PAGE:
Why long-term cocaine abuse can lead to brain abnormalities

Washington: A new study has revealed that long-term cocaine abuse may be associated with deficits in parts of the brain involved in monitoring and overseeing one's own behaviour.

The findings by researchers at the Icahn School of Medicine at Mount Sinai call into question the long-held clinical assumption that addicted individuals continue their compulsive drug use because of oppositional denial or lying, or because of careless minimization of their problems.

Using functional and structural MR imaging procedures, investigators were able to visualize abnormalities in error responding and gray matter integrity in the part of the brain known as the anterior cingulate cortex, which controls many cognitive functions, including recognizing and responding to mistakes.

Researchers sorted the addicted individuals by self-awareness, based on whether they were able to provide accurate reports of their own choice behaviour and through a written questionnaire that assessed emotional functioning. Results were compared against healthy controls and cocaine-addicted individuals who did not have these self-awareness deficits.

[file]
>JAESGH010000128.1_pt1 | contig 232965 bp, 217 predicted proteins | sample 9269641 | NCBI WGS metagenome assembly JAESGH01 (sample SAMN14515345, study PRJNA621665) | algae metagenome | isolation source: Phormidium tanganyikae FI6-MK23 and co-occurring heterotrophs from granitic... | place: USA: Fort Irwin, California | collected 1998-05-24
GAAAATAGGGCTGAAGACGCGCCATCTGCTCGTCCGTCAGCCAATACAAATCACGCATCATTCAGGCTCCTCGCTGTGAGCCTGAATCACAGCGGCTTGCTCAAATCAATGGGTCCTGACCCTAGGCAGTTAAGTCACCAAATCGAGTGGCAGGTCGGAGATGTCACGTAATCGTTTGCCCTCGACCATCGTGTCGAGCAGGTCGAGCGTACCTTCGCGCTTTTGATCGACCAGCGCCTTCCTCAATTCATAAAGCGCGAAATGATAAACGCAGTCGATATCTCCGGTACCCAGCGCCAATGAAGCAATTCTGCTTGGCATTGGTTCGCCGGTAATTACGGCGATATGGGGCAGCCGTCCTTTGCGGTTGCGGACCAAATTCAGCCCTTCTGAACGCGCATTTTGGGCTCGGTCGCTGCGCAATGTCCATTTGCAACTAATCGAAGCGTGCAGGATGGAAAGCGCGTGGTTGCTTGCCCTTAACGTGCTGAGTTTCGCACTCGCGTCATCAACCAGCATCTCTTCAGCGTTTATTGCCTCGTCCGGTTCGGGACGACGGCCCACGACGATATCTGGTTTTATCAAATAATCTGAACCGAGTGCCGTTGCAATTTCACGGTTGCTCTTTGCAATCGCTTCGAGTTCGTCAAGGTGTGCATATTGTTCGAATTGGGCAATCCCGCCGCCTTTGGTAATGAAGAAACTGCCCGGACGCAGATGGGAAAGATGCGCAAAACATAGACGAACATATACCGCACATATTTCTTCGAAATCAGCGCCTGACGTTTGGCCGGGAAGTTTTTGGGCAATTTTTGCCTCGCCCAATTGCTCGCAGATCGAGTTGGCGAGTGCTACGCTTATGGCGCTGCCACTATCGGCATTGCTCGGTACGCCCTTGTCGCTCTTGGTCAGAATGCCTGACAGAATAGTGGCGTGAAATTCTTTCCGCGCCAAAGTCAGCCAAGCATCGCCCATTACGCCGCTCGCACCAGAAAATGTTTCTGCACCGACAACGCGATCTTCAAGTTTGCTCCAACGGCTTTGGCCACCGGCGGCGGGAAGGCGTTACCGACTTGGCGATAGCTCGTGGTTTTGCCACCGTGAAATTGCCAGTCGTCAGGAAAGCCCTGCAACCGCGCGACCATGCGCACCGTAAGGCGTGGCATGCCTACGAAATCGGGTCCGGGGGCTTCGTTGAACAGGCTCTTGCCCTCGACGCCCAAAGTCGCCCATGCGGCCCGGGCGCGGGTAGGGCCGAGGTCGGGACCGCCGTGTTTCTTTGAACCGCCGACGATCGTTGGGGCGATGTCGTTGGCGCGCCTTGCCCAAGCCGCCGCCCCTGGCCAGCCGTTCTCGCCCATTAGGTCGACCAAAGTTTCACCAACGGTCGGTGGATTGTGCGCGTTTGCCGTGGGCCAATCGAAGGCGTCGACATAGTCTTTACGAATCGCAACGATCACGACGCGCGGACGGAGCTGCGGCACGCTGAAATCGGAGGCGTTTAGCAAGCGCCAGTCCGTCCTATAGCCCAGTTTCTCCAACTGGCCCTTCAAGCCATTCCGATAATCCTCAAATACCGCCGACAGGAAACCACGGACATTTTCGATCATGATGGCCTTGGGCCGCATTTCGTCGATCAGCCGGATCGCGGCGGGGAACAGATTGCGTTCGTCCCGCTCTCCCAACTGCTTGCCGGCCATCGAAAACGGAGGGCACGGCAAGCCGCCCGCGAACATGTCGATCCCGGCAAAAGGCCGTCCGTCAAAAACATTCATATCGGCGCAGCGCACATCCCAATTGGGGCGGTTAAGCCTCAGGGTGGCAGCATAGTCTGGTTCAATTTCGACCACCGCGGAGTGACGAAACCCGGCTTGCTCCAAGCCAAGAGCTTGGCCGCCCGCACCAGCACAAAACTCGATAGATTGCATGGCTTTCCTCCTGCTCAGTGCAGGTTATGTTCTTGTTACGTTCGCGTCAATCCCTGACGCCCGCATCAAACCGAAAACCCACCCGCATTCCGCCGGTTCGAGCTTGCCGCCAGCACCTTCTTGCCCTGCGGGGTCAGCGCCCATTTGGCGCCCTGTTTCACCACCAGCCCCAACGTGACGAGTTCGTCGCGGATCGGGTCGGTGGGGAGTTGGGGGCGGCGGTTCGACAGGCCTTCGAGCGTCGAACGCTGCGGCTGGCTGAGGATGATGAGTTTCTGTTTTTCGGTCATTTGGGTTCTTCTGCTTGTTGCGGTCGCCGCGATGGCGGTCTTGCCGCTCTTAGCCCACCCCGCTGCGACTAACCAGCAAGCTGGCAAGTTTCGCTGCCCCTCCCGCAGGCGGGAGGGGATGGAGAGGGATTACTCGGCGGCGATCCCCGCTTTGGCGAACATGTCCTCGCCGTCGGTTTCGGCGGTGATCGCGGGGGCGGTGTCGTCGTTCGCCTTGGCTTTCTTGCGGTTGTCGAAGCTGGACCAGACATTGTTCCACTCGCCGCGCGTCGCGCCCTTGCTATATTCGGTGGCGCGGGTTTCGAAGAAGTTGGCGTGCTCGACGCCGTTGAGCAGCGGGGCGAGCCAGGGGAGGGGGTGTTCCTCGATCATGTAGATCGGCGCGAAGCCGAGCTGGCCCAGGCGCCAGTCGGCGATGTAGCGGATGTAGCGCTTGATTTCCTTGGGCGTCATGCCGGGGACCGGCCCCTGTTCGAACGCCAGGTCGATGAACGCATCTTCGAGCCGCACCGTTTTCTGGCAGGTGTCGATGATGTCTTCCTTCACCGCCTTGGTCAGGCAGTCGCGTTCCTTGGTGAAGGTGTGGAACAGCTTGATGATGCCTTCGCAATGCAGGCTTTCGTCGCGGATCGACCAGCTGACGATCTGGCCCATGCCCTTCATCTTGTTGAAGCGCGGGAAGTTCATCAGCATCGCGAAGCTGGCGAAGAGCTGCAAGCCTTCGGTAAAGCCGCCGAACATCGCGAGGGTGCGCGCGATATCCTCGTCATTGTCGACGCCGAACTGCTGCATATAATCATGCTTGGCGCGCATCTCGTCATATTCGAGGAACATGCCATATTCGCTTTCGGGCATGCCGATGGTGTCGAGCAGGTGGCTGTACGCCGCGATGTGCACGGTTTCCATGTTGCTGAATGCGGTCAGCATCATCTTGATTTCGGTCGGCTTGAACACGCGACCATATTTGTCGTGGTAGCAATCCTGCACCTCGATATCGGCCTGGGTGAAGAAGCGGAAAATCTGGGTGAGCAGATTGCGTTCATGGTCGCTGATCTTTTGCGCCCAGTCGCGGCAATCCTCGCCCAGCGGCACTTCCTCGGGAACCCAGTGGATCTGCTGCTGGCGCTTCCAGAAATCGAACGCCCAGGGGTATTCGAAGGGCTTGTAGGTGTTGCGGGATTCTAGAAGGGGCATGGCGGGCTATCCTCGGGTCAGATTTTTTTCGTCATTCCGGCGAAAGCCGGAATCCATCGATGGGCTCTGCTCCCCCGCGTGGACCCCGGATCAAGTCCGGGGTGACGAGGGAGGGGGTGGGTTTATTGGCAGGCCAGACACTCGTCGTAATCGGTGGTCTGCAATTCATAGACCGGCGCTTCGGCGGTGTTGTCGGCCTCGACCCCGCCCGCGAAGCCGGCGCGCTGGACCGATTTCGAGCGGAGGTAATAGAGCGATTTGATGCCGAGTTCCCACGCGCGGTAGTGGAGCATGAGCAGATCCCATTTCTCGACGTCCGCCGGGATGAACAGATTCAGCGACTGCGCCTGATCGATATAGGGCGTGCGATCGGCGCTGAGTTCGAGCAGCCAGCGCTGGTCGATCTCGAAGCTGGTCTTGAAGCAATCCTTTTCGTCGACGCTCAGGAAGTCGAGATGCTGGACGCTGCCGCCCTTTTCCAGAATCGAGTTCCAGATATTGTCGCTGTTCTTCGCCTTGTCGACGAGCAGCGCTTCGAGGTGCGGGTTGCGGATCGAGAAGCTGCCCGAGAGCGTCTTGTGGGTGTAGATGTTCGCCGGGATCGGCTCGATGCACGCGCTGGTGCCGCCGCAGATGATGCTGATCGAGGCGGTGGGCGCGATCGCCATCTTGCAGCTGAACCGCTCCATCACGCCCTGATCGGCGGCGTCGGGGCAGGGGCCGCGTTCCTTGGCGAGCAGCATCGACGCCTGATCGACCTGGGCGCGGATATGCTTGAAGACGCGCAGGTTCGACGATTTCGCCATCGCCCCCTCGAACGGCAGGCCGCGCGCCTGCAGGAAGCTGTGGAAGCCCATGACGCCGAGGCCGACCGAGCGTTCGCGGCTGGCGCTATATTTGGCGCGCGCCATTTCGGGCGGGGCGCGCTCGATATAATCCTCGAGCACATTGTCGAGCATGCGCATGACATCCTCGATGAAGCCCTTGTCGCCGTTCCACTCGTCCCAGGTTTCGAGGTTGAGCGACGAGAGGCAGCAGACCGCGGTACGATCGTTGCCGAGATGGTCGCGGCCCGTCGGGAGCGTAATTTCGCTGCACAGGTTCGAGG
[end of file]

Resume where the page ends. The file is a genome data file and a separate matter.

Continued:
"Quantifiable functional and structural abnormalities in the brain were easy to see in the MRIs of cocaine-addicted individuals with impaired self-awareness," Rita Z. Goldstein, PhD, the study's senior author, said.

"These deficits were prominent even when we compared this subgroup of individuals with other cocaine-addicted individuals whose self-awareness was intact." Goldstein said.

More precisely, the anterior cingulate cortex was morphologically smaller and responded abnormally to errors in the cocaine-addicted individuals with impaired self-awareness.

The study was published in the journal JAMA Psychiatry.